To teach. A job or a profession? A vocation or a choice? Gifted or requires learning? Boring or stimulating? Challenging or a piece of cake? It truly depends on who you ask. Your own school experiences; good or bad will influence your view of the word teacher. Or perhaps it has nothing to do with school and everything to do with the “teaching” that you see every day in your personal life.

Over my forty years in education, I have had numerous conversations about being teacher. I have been teased by friends when I had the summers “off” and reminded how lucky I was to be a teacher. I recall so many times trying to explain my days as a teacher, principal and eventually superintendent but it was hard so I stopped. As time passed and I became more “seasoned” I stopped reacting and tried to understand that unless you have walked in the shoes of an educator, truly experiencing a daily life that is controlled by a bell schedule that never seems to provide ample time to meet the needs of all the students in front of you, it would be hard to see past the snow days, March break and summer down time.

Yes, I was one of the teachers who did a snow dance in our Canadian winters and then when I was superintendent, I got up early every morning to make the decision to close for our thirty-eight schools. I never took that part of my job lightly and knew that the safety of our students and staff was my first responsibility. I always smiled later though when a teacher would send me a message thanking me for the day off. I knew a battery was being recharged and that was a side benefit. I was also the teacher who couldn’t wait for the last day of school and for summer vacation to begin. It typically started with a beach vacation on Prince Edward Island with my two young daughters. It was exactly what I needed to relax and rest.

As much as I enjoyed my time away from school, it wasn’t what motivated me to stay in education. And, as I think of all of the teachers who I have worked with, especially this past year as a coach, I am confident that it isn’t the summer vacation inspiring them either. How do we explain our “why”? What creates the synergy for continuous learning and improvement? And, on the flip side, why do so many great young teachers leave the profession in year one?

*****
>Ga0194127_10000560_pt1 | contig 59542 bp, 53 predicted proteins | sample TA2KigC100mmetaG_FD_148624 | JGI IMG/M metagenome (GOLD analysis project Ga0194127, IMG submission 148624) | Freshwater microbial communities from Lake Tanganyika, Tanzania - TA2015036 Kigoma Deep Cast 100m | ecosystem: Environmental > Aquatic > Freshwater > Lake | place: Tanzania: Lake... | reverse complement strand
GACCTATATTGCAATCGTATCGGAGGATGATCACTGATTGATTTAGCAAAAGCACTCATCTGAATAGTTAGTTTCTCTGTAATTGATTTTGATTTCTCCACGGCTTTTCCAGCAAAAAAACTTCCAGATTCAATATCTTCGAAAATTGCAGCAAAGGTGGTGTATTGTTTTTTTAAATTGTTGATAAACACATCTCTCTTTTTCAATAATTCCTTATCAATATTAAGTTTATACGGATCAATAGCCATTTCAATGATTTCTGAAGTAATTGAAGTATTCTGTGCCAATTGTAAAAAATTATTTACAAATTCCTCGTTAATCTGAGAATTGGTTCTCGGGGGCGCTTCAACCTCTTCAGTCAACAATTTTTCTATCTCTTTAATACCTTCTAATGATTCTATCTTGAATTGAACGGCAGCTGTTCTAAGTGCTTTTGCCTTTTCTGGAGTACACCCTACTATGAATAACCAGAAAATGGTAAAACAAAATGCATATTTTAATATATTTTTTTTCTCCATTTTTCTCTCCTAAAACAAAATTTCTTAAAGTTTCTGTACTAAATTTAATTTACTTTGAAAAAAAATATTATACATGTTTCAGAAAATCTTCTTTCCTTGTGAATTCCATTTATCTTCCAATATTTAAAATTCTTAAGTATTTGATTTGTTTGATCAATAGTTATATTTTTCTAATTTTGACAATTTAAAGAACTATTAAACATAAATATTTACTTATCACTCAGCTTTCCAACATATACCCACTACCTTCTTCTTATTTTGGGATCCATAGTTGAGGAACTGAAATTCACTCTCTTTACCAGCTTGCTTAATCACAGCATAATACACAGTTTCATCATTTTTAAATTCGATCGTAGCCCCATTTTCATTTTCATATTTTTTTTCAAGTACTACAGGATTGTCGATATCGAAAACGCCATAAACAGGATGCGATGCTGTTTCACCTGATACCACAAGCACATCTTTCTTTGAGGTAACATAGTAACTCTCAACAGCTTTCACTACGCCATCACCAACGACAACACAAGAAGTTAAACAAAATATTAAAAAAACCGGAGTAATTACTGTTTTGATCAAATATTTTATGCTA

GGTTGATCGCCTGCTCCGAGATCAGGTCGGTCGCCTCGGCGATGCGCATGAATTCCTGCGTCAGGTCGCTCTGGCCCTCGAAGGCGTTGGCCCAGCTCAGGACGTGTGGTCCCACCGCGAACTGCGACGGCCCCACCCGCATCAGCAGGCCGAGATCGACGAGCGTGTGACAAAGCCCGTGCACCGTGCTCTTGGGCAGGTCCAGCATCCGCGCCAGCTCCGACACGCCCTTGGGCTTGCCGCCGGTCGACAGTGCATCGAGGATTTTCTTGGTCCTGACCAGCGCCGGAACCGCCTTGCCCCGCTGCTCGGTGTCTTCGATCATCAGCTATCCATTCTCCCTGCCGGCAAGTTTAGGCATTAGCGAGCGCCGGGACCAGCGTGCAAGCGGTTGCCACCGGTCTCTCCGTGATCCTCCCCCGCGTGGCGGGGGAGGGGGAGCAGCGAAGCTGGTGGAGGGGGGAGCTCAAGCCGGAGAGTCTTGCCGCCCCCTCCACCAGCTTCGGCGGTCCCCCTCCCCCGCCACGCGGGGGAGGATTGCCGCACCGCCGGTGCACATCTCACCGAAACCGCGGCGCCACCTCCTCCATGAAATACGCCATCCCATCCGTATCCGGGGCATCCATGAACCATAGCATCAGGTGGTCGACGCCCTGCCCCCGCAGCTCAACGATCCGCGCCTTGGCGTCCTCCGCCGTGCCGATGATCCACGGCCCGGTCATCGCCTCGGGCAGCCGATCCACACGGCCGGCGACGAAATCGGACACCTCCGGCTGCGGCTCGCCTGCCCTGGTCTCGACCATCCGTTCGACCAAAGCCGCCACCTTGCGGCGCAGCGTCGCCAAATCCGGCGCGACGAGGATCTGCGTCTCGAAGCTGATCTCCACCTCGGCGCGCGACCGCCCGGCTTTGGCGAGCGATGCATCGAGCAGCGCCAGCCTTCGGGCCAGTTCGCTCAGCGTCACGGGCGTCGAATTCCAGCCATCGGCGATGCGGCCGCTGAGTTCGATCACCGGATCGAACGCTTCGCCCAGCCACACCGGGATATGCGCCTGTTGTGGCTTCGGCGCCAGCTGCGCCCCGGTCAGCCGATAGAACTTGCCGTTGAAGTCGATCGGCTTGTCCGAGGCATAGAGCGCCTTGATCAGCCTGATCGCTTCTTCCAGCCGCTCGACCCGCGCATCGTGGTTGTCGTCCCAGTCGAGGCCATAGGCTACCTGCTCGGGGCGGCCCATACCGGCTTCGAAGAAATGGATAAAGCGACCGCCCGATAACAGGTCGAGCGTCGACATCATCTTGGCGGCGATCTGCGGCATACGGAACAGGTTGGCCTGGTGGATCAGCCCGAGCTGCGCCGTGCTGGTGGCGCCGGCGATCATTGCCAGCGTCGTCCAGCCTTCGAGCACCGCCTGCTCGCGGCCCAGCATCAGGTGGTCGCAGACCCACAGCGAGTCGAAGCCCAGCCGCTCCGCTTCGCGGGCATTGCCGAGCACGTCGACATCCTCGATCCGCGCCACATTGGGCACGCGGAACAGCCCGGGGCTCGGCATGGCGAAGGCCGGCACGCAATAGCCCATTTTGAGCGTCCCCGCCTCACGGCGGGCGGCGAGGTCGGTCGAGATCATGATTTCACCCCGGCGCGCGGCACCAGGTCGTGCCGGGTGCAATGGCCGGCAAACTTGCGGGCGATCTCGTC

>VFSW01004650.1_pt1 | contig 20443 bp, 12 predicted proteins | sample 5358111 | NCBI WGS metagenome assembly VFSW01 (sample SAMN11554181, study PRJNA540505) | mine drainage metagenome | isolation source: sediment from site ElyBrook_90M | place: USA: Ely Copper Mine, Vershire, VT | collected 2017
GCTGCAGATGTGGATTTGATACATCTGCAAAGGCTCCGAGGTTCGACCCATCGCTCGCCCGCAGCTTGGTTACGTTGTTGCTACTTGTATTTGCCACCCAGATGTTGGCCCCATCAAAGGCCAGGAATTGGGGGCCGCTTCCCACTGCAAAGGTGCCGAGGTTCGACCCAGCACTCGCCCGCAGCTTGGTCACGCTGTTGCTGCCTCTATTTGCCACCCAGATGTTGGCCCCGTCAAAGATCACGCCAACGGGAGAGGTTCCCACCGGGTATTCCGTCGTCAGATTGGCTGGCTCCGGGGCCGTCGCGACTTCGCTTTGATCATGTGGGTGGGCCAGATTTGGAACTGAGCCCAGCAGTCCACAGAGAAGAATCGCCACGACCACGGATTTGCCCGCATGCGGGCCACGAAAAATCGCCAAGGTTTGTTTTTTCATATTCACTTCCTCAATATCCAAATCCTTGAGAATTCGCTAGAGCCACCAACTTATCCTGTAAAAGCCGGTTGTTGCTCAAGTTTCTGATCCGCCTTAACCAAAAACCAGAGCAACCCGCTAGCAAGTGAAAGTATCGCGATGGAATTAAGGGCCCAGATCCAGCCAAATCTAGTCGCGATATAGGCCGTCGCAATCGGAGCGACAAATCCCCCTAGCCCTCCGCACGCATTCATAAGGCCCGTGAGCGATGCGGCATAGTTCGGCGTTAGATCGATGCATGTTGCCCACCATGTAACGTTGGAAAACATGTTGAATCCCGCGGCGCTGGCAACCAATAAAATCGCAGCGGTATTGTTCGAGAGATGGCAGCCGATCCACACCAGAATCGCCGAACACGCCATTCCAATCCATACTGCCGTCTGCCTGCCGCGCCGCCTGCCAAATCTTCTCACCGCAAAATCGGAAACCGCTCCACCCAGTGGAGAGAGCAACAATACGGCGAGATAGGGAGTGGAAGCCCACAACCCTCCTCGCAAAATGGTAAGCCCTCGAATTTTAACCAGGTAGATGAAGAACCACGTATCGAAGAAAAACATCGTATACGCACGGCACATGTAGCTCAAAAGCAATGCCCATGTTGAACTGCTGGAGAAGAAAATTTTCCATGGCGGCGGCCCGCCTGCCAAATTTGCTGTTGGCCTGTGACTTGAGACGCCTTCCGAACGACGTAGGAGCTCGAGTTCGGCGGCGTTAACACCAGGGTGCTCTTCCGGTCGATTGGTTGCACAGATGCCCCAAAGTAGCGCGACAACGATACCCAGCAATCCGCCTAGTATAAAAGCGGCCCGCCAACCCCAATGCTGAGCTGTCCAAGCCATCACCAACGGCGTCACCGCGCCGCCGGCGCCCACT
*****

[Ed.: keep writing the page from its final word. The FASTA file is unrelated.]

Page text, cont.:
I am confident that each and every educator reading this blog understands that there has been a tipping point somewhere in their career that was that defining moment that kept them in the profession. Perhaps it was the aha moment with a particular student (mine was with Edward) or a leader that has empowered you to be the best teacher that you can be. It might just be the community that you find yourself apart of; the one that exists within the four walls of the school that is truly a family of support and caring (for me that was Lewisville Middle School).

Cutting to the chase, in my opinion, the real motivator for educators is purpose. When teachers and leaders understand the why of the work and can stay intentionally focused on this, teaching becomes more about the learning and less about the teaching. Leading a school becomes more about the students and teachers and less about managing the facility. Purposeful community is about interrelatedness versus trying to do everything for students in isolation. Collective efficacy and ownership is a powerful driving force when, together, we understand our why.

In school improvement coaching, taking teachers and leaders back to their why is a necessary activity to move forward. Time for reflection, discourse and understanding is needed to truly build common understanding of why we teach, why we lead and, mostly, why we want to be in education. This is a great time of the year to consider your why. As a staff, celebrate and reflect or as an individual teacher or leader, create space to understand the purpose of you, the educator. Consider the lives of students whom you have impacted and the professional support that you have provided to other educators. Think about the parents who truly needed a connection with you, especially this past year and understand that you have made a difference in their lives. Know that your intentionality and focus have influenced many.

This past week, I said good bye to a teaching staff who I have worked with for the past three years. I have watched the teachers and leaders grow as professionals and as we celebrated their accomplishments, one of the grade level teams reminded me that they were first-year teachers. They acknowledged how hard it was to begin a teaching career in the middle of a pandemic and that they found the year exhausting, rewarding, frustrating and inspiring- all at the same time. At first, they were overwhelmed by the needs of their students and the curriculum expectations but as a collaborative team they supported one another as they learned together. I said good bye to them this week confident that they are well on their way to long careers as amazing educators.

Forty years or year number one- purpose is just as important. Whatever stage in your career that you find yourself today, consider why you are in education. Remind yourself of this when days are tough and you are easily distracted. Reconnect with your why.

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